You can defend your brand without struggling. Just pay attention when customers tell you you're losing touch with it.
Brands come and brands go.
As a marketing manager, you should fight like hell to see that the former happens and fight like hell to see that the latter does not. (At least, not on your watch.)
If you had written it, wouldn't you call the song "Proud Mary" part of your brand? It's a safe bet that songwriter John Fogerty of Creedence Clearwater Revival did.
Sure, you'd let other artists cover the tune - Bruce Springsteen, Johnny Paycheck, Solomon Burke, Ed Ames (yeesh!), Tina Turner, maybe even Elvis Presley - but you'd still want to hang onto it as part of your brand, wouldn't you?
It turns out that Fogerty had some issues around that. The Creedence breakup was long and acrimonious, and John found himself in the odd position of having to pay royalties for performing songs he himself had written almost 20 years before, not to mention the fact that they brought back bad memories. He distanced himself from a big part of his brand and - even more tragically - the public lost the connection between artist and brand. Wouldn't you hate to let go of that?
John finally got back in touch with his brand, according to a story I heard long ago and am glad to see recounted in Wikipedia:
On February 19, 1987, at the Palomino Club in Los Angeles, Fogerty broke his self-imposed 1972 ban on performing his CCR hits, on an admonition from Bob Dylan and George Harrison (who both joined him onstage) that "if you don't, the whole world's gonna think 'Proud Mary' is Tina Turner's song." At a Fourth of July benefit for Vietnam veterans, Fogerty finally ran through the list of Creedence hits—beginning with "Born on the Bayou" and ending with "Proud Mary"—to an ecstatic audience.
Now, not all of us have Dylan and Harrison on stage with us, exhorting us to keep a firm hold on our brand, but their advice is certainly sound.
For most of the 20th century, the Kodak brand epitomized popular photography. Fuji and Agfa had their place, but Kodak is the brand that almost single-handedly helped your parents and grandparents fill dozens of boxes with photographs and family memories. Their U.S. market share in film products regularly topped 70%.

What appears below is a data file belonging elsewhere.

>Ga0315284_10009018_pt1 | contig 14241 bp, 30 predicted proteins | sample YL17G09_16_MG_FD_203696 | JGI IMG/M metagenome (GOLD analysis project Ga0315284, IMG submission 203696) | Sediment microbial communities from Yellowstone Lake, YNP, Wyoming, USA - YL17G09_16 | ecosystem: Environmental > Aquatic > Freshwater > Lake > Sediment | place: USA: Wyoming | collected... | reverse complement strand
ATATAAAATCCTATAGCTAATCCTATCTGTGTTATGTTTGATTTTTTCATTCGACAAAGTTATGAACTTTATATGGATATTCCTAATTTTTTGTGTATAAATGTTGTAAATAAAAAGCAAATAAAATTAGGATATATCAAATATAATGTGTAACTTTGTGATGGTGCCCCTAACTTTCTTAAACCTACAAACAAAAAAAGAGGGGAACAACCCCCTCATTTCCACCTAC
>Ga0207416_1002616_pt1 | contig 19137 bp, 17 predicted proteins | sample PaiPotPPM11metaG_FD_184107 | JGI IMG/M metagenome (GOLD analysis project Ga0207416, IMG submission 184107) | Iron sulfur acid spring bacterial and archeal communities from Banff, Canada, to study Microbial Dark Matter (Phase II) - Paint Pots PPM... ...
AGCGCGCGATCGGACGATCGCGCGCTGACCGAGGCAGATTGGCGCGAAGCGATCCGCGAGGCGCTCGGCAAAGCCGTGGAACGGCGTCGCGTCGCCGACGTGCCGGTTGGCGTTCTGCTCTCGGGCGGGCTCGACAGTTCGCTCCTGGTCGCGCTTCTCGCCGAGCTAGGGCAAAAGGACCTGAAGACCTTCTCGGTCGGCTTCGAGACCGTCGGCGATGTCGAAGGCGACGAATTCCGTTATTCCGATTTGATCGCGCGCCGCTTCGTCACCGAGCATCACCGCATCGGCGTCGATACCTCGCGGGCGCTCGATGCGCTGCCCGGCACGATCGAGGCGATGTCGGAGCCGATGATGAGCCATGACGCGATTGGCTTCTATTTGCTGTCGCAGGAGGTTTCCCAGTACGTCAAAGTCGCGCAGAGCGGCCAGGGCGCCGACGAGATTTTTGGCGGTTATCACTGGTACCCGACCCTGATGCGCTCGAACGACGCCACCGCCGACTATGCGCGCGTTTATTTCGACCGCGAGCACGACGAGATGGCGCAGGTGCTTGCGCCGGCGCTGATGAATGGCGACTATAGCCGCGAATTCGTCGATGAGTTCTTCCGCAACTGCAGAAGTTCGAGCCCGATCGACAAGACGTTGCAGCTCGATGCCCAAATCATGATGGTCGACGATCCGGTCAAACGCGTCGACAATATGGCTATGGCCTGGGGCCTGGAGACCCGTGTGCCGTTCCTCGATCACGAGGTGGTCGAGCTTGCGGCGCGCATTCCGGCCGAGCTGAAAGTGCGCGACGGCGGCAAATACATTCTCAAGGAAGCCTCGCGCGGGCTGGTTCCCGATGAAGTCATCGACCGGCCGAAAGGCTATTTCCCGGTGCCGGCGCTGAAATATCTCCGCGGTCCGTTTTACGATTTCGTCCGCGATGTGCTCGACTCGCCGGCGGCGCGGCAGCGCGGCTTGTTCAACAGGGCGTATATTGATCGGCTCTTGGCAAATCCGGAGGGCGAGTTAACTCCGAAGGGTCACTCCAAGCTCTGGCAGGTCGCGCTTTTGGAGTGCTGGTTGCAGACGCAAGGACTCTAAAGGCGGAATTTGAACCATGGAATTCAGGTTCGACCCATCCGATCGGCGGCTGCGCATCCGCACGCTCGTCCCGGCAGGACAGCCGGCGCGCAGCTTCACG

So, what has happened with digital? Film sales in the U.S. dropped from 800 million rolls in 1999 to 204 million in 2006, and have little reason to rebound briskly in a digital world. Kodak invented the digital camera in the 1970s but was very late to the game in the 1990s and has been playing a distant third in market share to Canon and Nikon.
With a brand that's synonymous to many Americans with taking photographs, Kodak is fighting to mean that same thing to this generation. In spite of missed opportunities, they were among the first to learn (or first to remember, really) that the real value in photographs lies in sharing them, so they introduced EasyShare to make it as easy as possible to get the photo out of the machine and in front of your friends.
In fact, I was listening to a Kodak marketing manager describe the new Slice product line when the John Fogerty-issue popped into my mind. Why should Kodak have to play third string when only ten years ago most people couldn't think of popular photography without thinking of Kodak?
"If you don't, the whole world's gonna think popular photography is Canon and Sony's invention."
So, what did you invent that the world attributes to nobody in particular (or worse, to somebody else)? Your brand may not last forever, but as long as you're fighting for it, keep a few things in mind:
- Don't compete on price. Bill Lawrence, a marketing instructor at New York University, notes that three General Motors brands - Oldsmobile, Buick and Chevrolet - lost their clear identity and even began competing with each other on price. "That’s very bad brand management," Lawrence observes.
- Stay close to your customers. "Brands can lose touch with the customer and where it exists in the popular culture, which is shifting more rapidly than in the past," says Peter Post, CEO of Cossette Post. "Brands that don’t keep up can get lost quickly. They first become irrelevant, then invisible, and then they’re gone."
- Keep some room in your strategy for creativity." A lot of these older brands start to lose any kind of creativity in their strategic thinking," says marketing consultant Bruce Tait. "The whole idea should be to insert originality into the strategic process, and push to be relevant and differentiated. There’s too much belief in marketing as a scientific process. People have too few ideas. That leads to sameness in strategy and that’s why brands die."
Has your brand come and gone already? Why? Did you get tired and stop defending your brand? Did you license it away to Ike and Tina Turner?
Most important, will customers cheer when you fight to get it back?
About the author: John White is a marketing communications writer for technology companies. At The Content Buffet, he posts about technology writing from the perspective of the marketing manager. It’s dirty work, but somebody has to do it.
Photo credit: woinary